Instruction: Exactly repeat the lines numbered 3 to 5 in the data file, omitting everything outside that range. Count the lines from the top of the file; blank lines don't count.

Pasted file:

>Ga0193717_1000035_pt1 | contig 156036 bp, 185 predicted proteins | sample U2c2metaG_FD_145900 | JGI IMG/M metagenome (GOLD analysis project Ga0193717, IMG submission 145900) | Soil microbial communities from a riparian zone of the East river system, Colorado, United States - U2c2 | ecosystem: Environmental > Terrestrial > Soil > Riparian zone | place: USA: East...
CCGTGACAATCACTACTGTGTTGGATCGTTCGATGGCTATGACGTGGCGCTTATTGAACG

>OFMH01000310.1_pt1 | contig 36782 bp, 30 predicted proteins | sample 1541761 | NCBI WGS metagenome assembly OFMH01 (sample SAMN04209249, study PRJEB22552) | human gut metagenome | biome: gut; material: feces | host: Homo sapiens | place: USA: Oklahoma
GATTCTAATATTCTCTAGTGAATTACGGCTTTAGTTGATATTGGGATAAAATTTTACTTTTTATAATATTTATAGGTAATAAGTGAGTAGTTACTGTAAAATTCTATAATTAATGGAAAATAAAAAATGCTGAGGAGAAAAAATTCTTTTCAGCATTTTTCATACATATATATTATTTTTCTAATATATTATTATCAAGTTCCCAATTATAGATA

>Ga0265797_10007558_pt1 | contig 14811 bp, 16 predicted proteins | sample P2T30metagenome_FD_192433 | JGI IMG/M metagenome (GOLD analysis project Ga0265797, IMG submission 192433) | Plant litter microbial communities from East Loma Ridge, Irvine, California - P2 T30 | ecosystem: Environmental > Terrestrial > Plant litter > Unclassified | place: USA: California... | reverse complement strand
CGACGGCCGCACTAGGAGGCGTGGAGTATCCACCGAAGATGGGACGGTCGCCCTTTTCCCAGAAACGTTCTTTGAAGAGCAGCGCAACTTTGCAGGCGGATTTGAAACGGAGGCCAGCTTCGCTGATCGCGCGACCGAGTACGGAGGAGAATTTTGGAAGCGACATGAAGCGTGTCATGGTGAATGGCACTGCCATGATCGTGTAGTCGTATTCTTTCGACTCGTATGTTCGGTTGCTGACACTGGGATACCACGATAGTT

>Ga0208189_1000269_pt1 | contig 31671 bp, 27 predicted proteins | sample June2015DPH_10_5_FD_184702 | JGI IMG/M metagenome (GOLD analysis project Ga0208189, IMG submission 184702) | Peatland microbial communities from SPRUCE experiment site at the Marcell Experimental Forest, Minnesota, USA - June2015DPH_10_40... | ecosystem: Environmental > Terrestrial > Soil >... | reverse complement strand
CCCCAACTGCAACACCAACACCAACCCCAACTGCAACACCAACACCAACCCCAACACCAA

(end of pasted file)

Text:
>OFMH01000310.1_pt1 | contig 36782 bp, 30 predicted proteins | sample 1541761 | NCBI WGS metagenome assembly OFMH01 (sample SAMN04209249, study PRJEB22552) | human gut metagenome | biome: gut; material: feces | host: Homo sapiens | place: USA: Oklahoma
GATTCTAATATTCTCTAGTGAATTACGGCTTTAGTTGATATTGGGATAAAATTTTACTTTTTATAATATTTATAGGTAATAAGTGAGTAGTTACTGTAAAATTCTATAATTAATGGAAAATAAAAAATGCTGAGGAGAAAAAATTCTTTTCAGCATTTTTCATACATATATATTATTTTTCTAATATATTATTATCAAGTTCCCAATTATAGATA

>Ga0265797_10007558_pt1 | contig 14811 bp, 16 predicted proteins | sample P2T30metagenome_FD_192433 | JGI IMG/M metagenome (GOLD analysis project Ga0265797, IMG submission 192433) | Plant litter microbial communities from East Loma Ridge, Irvine, California - P2 T30 | ecosystem: Environmental > Terrestrial > Plant litter > Unclassified | place: USA: California... | reverse complement strand